Taking that last approach can help us move towards a more equitable institution and one important aspect of that approach, Minow argues, is that we need to tilt the balance towards previously marginalized voices and perspectives and towards those people who are negatively impacted disproportionately by the status quo. Minow’s exhortation mirrors what we can learn from Michel-Rolph Trouillot’s work in Silencing the Past: “the production of historical narratives involves the uneven contribution of competing groups and individuals who have unequal access to the means for such production,” or, as Adriana paraphrases for her students, we need to think about which voices and perspectives have no chance to be heard. Have we set the table (our decision-making process) in ways that everyone who is impacted by the decision is invited and able to attend? And of course, there’s still the question to ask about who gets to set the table in the first place and “invite” others. While ensuring that diverse, marginalized, and minoritized voices are represented at the table is important, there is still power in being the ones to invite those voices.

Bringing it back then to the example of how to make a decision about whether to close the college during inclement weather, we’d argue that paying attention to ensuring that faculty, staff, and students who would be negatively impacted by the decision to stay open or to close should be given extra consideration. We might want to consider (dis)ability, access to proper wear/gear, family and child care responsibilities, travel distances…and, of course, which members of the college community even have the chance to express themselves. We would want to make sure that our assumptions about people’s statuses and abilities don’t get in the way of listening to their professed needs. We’re thinking, for example, of possible assumptions  that all 18-22 year olds are non-disabled and can, say, walk really fast to avoid frostbite.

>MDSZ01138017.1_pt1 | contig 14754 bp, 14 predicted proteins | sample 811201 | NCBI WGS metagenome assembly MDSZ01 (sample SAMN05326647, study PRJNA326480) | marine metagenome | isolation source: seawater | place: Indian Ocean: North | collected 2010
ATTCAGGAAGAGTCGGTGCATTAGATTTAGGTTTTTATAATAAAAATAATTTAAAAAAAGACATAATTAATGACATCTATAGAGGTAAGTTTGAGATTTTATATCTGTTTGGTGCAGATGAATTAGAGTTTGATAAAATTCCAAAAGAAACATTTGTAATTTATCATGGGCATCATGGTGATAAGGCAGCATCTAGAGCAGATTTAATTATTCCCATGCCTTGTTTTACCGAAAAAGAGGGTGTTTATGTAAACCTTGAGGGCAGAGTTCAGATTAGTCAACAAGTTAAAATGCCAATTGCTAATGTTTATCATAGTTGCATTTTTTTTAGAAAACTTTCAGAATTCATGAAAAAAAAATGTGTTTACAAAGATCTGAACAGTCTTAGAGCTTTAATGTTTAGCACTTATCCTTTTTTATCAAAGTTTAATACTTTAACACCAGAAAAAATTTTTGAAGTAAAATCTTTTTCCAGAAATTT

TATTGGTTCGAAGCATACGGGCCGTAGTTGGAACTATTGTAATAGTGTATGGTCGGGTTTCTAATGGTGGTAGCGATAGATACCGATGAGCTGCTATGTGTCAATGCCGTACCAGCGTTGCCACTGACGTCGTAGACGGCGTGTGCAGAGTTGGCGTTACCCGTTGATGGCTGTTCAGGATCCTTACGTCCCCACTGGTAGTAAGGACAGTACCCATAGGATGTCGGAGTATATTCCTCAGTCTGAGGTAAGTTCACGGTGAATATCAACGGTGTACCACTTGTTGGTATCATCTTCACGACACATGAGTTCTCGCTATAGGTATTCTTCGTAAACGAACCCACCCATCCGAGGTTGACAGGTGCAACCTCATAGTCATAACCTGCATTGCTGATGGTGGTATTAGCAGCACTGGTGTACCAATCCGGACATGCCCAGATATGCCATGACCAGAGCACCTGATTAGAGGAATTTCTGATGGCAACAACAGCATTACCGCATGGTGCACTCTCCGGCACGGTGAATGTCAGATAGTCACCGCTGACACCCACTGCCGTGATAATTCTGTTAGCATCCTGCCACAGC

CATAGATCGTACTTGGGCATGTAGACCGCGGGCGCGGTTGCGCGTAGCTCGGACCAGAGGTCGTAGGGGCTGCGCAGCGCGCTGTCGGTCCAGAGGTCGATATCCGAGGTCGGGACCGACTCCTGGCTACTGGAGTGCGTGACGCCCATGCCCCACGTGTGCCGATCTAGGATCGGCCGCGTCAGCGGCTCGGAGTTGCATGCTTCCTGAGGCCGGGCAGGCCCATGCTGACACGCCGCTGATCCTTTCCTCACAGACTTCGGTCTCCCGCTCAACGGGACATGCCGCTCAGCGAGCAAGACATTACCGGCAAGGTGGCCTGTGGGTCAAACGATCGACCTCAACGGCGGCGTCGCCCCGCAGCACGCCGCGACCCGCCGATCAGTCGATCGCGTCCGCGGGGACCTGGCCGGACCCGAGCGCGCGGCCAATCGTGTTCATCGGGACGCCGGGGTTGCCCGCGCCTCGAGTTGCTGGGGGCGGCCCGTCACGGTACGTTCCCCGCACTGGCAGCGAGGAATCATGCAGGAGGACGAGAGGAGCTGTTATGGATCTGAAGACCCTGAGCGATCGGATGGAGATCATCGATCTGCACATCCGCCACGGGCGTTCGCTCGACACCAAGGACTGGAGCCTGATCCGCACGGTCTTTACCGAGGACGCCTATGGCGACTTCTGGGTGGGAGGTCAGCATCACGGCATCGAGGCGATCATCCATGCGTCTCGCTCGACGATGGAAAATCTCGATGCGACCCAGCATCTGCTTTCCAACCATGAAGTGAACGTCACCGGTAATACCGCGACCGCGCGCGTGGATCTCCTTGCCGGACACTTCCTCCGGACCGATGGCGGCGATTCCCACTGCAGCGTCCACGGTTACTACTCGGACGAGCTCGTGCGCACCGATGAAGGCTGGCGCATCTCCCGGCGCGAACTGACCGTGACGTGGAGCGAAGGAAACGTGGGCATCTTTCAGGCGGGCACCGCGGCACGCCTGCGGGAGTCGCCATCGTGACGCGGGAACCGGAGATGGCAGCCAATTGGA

Hopefully, our previous paragraphs make clear the complexity of decision-making processes at a college and the effort it takes to do it well, i.e. making sure that diverse, marginalized, minoritized voices are able to participate. We’ve focused on the role of faculty, because ours, like many institutions, maintains the desire to drive decision-making through shared governance, where faculty expect and are expected to have a say in important institutional decisions. While we support a strong faculty voice and a robust shared governance model (something we’ll write more about in a future post), we also want to point out that as faculty, even with our different ranks, our voices and perspectives are generally given more weight and consideration than staff members. This privileging of faculty voices, no matter the history or rationale for them, means that when faced with a decision such as what to do when a polar vortex comes to town, insidious inequities (of voice, of autonomy) between staff, faculty, and students can get masked.

In other words, when the institution opts to stay open, but invites individuals to make the “best choices” for their individual safety, the impact falls differently. Faculty are empowered to cancel classes if they want (or not); students’ freedom to make a choice probably depends on class attendance policies; and finally, staff members may not always feel like they can make decisions that might go against supervisors’ explicit or implicit expectations about whether they should come in to work on a -40 degree day. These variations in how “empowered” we may feel to make our own best choices need to be accounted for in how institutions make such decisions.